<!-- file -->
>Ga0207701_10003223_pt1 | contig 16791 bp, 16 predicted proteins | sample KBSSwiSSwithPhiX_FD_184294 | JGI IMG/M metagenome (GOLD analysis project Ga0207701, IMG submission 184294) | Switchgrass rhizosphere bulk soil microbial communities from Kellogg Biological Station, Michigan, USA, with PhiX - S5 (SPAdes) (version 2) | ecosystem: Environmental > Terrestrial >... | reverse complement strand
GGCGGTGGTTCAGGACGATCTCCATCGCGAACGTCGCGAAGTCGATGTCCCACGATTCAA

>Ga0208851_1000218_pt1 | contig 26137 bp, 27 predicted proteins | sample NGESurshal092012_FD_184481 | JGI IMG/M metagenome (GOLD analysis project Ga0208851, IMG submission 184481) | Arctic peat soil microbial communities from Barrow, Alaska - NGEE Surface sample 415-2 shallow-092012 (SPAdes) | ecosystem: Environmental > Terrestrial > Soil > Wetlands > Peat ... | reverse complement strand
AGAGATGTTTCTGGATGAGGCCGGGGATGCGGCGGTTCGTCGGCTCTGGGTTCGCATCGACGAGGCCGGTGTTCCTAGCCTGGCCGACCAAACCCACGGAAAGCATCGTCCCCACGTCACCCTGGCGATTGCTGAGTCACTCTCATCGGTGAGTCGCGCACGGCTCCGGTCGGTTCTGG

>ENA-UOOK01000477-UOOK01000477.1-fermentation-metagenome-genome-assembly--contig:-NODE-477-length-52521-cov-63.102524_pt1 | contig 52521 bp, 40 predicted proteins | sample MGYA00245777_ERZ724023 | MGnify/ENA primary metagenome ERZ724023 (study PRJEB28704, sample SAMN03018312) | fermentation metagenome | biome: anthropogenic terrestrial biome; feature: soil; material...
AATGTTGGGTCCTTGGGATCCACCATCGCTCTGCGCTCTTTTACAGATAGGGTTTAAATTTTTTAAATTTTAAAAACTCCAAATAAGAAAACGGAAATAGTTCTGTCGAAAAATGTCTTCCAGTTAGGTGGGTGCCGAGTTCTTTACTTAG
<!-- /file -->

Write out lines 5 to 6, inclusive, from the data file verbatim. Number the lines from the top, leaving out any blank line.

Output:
>ENA-UOOK01000477-UOOK01000477.1-fermentation-metagenome-genome-assembly--contig:-NODE-477-length-52521-cov-63.102524_pt1 | contig 52521 bp, 40 predicted proteins | sample MGYA00245777_ERZ724023 | MGnify/ENA primary metagenome ERZ724023 (study PRJEB28704, sample SAMN03018312) | fermentation metagenome | biome: anthropogenic terrestrial biome; feature: soil; material...
AATGTTGGGTCCTTGGGATCCACCATCGCTCTGCGCTCTTTTACAGATAGGGTTTAAATTTTTTAAATTTTAAAAACTCCAAATAAGAAAACGGAAATAGTTCTGTCGAAAAATGTCTTCCAGTTAGGTGGGTGCCGAGTTCTTTACTTAG